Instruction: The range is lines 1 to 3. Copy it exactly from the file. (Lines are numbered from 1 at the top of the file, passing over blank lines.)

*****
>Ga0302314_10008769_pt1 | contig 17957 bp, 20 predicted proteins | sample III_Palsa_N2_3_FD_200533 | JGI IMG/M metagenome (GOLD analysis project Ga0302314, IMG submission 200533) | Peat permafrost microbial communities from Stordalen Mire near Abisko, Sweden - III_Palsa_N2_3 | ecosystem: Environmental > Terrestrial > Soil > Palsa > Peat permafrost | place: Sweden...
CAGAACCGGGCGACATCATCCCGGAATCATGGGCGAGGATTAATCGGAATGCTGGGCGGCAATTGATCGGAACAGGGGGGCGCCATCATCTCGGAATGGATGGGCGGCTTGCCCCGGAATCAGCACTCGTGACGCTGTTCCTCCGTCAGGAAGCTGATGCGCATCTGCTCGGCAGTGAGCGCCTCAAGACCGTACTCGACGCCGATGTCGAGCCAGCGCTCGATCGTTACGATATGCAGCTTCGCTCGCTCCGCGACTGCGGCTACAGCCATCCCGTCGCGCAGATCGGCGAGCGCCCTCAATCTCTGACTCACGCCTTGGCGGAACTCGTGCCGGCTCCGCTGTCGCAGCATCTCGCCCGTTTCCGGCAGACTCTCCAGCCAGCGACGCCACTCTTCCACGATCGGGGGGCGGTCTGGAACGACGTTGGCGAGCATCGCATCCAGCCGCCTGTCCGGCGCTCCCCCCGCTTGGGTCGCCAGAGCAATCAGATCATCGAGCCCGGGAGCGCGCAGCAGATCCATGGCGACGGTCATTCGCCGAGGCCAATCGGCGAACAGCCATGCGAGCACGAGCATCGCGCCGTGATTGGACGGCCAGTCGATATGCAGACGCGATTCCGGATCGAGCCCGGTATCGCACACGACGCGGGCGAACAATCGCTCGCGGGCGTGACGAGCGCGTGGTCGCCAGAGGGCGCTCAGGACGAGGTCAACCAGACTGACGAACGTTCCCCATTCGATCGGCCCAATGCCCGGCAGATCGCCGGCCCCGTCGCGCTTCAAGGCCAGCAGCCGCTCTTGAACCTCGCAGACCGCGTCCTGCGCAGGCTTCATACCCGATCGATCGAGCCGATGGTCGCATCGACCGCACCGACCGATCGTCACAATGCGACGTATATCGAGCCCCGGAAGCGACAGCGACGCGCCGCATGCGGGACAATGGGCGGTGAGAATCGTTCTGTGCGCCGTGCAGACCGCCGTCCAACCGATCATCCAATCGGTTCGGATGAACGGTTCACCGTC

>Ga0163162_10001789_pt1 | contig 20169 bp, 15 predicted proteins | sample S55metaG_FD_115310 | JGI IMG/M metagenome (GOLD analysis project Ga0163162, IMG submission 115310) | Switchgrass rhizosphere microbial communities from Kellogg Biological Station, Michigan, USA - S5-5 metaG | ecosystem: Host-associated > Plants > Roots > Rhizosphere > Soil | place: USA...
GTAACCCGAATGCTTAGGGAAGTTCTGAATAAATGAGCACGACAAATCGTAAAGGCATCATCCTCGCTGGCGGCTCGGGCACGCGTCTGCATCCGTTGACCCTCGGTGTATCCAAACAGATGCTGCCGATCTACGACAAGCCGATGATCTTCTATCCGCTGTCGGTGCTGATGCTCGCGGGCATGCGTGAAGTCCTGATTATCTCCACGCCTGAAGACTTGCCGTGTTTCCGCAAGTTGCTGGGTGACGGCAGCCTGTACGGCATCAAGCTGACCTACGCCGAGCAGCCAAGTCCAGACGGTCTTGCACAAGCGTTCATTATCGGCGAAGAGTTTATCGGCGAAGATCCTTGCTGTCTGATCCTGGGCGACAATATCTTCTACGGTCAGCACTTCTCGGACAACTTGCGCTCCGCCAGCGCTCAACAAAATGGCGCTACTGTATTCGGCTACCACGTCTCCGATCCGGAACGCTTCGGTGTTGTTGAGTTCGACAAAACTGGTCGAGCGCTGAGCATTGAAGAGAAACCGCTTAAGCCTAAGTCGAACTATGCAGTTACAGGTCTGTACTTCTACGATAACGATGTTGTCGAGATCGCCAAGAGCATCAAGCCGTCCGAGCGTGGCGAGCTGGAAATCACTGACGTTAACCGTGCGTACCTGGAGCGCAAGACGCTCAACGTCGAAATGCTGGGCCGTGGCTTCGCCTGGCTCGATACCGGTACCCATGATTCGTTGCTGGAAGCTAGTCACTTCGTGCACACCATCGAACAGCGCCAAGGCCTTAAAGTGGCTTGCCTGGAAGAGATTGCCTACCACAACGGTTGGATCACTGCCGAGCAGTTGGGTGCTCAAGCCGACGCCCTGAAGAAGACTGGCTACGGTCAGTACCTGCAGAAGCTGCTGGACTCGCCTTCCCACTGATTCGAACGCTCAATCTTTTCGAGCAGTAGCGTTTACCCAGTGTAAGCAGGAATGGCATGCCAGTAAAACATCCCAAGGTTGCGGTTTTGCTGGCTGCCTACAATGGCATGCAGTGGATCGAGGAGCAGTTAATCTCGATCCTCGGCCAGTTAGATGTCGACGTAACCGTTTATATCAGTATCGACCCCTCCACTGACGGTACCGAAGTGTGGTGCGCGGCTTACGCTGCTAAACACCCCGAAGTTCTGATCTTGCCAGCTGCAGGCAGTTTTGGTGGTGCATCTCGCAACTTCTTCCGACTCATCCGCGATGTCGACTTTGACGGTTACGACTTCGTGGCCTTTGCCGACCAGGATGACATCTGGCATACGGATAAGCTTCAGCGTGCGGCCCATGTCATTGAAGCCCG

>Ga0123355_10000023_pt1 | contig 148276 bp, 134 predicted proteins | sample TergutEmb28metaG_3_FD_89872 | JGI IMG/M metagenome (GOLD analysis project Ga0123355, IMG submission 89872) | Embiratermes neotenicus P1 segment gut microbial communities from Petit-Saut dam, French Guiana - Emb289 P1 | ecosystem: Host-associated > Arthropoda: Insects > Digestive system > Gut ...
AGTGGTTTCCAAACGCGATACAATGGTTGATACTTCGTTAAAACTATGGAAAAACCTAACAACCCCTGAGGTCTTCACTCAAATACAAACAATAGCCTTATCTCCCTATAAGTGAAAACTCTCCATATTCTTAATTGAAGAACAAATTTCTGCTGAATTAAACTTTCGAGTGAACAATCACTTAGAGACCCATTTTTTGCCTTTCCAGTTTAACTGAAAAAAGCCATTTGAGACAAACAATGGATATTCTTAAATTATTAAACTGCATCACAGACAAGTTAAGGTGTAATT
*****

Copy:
>Ga0302314_10008769_pt1 | contig 17957 bp, 20 predicted proteins | sample III_Palsa_N2_3_FD_200533 | JGI IMG/M metagenome (GOLD analysis project Ga0302314, IMG submission 200533) | Peat permafrost microbial communities from Stordalen Mire near Abisko, Sweden - III_Palsa_N2_3 | ecosystem: Environmental > Terrestrial > Soil > Palsa > Peat permafrost | place: Sweden...
CAGAACCGGGCGACATCATCCCGGAATCATGGGCGAGGATTAATCGGAATGCTGGGCGGCAATTGATCGGAACAGGGGGGCGCCATCATCTCGGAATGGATGGGCGGCTTGCCCCGGAATCAGCACTCGTGACGCTGTTCCTCCGTCAGGAAGCTGATGCGCATCTGCTCGGCAGTGAGCGCCTCAAGACCGTACTCGACGCCGATGTCGAGCCAGCGCTCGATCGTTACGATATGCAGCTTCGCTCGCTCCGCGACTGCGGCTACAGCCATCCCGTCGCGCAGATCGGCGAGCGCCCTCAATCTCTGACTCACGCCTTGGCGGAACTCGTGCCGGCTCCGCTGTCGCAGCATCTCGCCCGTTTCCGGCAGACTCTCCAGCCAGCGACGCCACTCTTCCACGATCGGGGGGCGGTCTGGAACGACGTTGGCGAGCATCGCATCCAGCCGCCTGTCCGGCGCTCCCCCCGCTTGGGTCGCCAGAGCAATCAGATCATCGAGCCCGGGAGCGCGCAGCAGATCCATGGCGACGGTCATTCGCCGAGGCCAATCGGCGAACAGCCATGCGAGCACGAGCATCGCGCCGTGATTGGACGGCCAGTCGATATGCAGACGCGATTCCGGATCGAGCCCGGTATCGCACACGACGCGGGCGAACAATCGCTCGCGGGCGTGACGAGCGCGTGGTCGCCAGAGGGCGCTCAGGACGAGGTCAACCAGACTGACGAACGTTCCCCATTCGATCGGCCCAATGCCCGGCAGATCGCCGGCCCCGTCGCGCTTCAAGGCCAGCAGCCGCTCTTGAACCTCGCAGACCGCGTCCTGCGCAGGCTTCATACCCGATCGATCGAGCCGATGGTCGCATCGACCGCACCGACCGATCGTCACAATGCGACGTATATCGAGCCCCGGAAGCGACAGCGACGCGCCGCATGCGGGACAATGGGCGGTGAGAATCGTTCTGTGCGCCGTGCAGACCGCCGTCCAACCGATCATCCAATCGGTTCGGATGAACGGTTCACCGTC

>Ga0163162_10001789_pt1 | contig 20169 bp, 15 predicted proteins | sample S55metaG_FD_115310 | JGI IMG/M metagenome (GOLD analysis project Ga0163162, IMG submission 115310) | Switchgrass rhizosphere microbial communities from Kellogg Biological Station, Michigan, USA - S5-5 metaG | ecosystem: Host-associated > Plants > Roots > Rhizosphere > Soil | place: USA...